Children do not consume a single nutrient or food group, and investigating dietary patterns has the advantage of examining the overall diet, including the foods, food groups, and nutrients, as well as their combination and variety [14]. It is possible to miss out on the effects of and interaction with other potentially contributory groups when examining only a single food group or nutrient for its impacts on a disease [15]. Examining dietary patterns in children may provide more information on the effects of dietary factors on the incidence of dental caries than the examination of sugar intake alone [15,16].
Toothbrushing is considered a fundamental self-care behaviour for maintaining oral health [17]. Many studies have found that toothbrushing performed twice or more times per day increases the effectiveness of fluoride toothpaste in reducing the incidence of caries [18,19]. Nevertheless, the effects of toothbrushing frequency on the prevention of dental caries is unclear. Besides the toothbrushing frequency, other toothbrushing-related factors such as the fluoride content of the toothpaste, the amount of toothpaste used [20], the time spent brushing the teeth [21], and toothbrushing supervision [22,23] can interfere with the anticaries effects of toothbrushing in children; therefore, the relationship between children’s toothbrushing frequency and the incidience of dental caries is worth investigating, with a greater emphasis on performing studies with strict methodologies regarding factors related to toothbrushing in order to enable possible cause–effect relationships to be determined [24].
To develop effective prevention strategies for dental caries, an understanding of how caries develops and progresses over time is necessary; however, few large longitudinal cohort studies have been completed in children [25].
Traditionally, observational caries studies have been cross-sectional in design, which can be suggestive of risk factors for disease but are limited in terms of establishing relationships between exposure and outcome over time. Only a few prospective studies so far have dealt with the question of which modifiable risk factors are correlated with caries in children. In particular, there have been few longitudinal studies bridging the transitional period between early and later childhood. Comparing between 4 and 7 years of age, there is a great difference in the exposure times of the primary and permanent teeth to behavioural factors; therefore, this period of tooth transition is crucial in order to accurately assess the impacts of modifiable risk factors on dental caries experiences in children.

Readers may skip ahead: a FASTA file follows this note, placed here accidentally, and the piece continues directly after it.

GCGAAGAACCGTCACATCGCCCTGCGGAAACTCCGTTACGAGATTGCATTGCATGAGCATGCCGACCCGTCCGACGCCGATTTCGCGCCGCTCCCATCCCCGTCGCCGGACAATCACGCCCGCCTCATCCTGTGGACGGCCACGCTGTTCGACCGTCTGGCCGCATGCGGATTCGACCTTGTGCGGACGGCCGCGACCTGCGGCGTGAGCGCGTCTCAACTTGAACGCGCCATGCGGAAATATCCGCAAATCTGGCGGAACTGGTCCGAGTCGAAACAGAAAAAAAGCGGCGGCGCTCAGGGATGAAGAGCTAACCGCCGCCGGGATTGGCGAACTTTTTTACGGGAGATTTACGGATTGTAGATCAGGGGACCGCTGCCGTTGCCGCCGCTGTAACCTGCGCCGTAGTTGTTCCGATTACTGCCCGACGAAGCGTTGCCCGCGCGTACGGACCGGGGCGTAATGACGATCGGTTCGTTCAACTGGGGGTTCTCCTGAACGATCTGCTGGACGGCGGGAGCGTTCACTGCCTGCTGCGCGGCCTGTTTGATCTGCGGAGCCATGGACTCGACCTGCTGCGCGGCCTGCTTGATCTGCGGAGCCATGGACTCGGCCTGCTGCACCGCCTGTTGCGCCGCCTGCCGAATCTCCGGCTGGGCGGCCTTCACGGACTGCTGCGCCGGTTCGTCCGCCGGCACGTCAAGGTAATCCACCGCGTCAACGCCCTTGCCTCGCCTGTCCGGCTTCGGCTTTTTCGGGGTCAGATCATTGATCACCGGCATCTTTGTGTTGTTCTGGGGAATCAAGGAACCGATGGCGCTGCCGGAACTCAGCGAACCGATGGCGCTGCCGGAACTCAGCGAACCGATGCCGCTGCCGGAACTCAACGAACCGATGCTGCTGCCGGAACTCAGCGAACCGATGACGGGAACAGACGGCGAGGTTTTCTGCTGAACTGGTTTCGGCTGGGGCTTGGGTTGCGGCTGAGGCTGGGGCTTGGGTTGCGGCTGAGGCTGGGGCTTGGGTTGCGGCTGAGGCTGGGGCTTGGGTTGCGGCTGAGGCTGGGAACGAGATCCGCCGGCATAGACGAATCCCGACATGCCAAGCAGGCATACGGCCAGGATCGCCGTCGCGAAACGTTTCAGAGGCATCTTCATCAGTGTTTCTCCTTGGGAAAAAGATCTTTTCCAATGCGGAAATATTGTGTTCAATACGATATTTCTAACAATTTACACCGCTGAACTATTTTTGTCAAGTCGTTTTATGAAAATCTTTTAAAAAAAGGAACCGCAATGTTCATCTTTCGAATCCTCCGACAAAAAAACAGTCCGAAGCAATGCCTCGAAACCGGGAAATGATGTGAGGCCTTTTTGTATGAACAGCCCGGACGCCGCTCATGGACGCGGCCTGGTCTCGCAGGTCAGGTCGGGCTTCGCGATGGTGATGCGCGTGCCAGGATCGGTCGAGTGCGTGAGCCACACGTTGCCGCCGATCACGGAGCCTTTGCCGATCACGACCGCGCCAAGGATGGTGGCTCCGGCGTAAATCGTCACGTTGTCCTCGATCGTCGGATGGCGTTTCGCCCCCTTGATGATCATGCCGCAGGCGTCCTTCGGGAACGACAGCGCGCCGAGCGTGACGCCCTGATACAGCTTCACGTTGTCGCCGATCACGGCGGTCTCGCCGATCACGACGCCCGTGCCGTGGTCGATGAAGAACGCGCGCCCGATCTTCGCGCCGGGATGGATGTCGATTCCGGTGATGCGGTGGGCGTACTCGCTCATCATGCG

The aim of this study was to investigate the prospective association between dietary patterns and oral health behaviours at 4 years of age and the development of new decayed, missing, and filled teeth in later childhood (at 7 years of age).

2. Materials and Methods

2.1. Study Design and Participants

Participants are part of the Generation XXI, an ongoing prospective population-based birth cohort [26]. Briefly, a total of 8647 children and their mothers were recruited between April 2005 and August 2006 from all five public maternity clinics in the metropolitan area of Porto, Portugal. All cohort participants from baseline were invited to participate at the 4-, 7-, and 10-year follow-ups, whereby 86%, 80%, and 76% of the children were re-evaluated, respectively. As part of the physical evaluation, the children were also invited for an oral examination at 4 and 7 years of age, with 5226 and 910 children, respectively, receiving dental examinations.
The present study comprised a sample of children evaluated at baseline and at 4 and 7 years of age. The 619 children included were from the 910 total children that participated in the oral examination at 7 years of age. We excluded children with diseases that might influence dental caries and dietary intake (cerebral palsy, celiac disease, food allergy, food intolerance, phenylketonuria, congenital malformations, diabetes mellitus, lymphoma or leukaemia; n = 12), leaving a final sample of 607 children. The characteristics of the participants who attended the dental visit and of their mothers were compared with those of the remaining non-participating cohort evaluated at baseline. In our study, the monthly household income was higher than in the remaining cohort (45.2% vs. 40.1%, p = 0.022). No significant differences were found for each child’s sex and weight at birth, gestational age, and the mother’s age and education level (Table 1).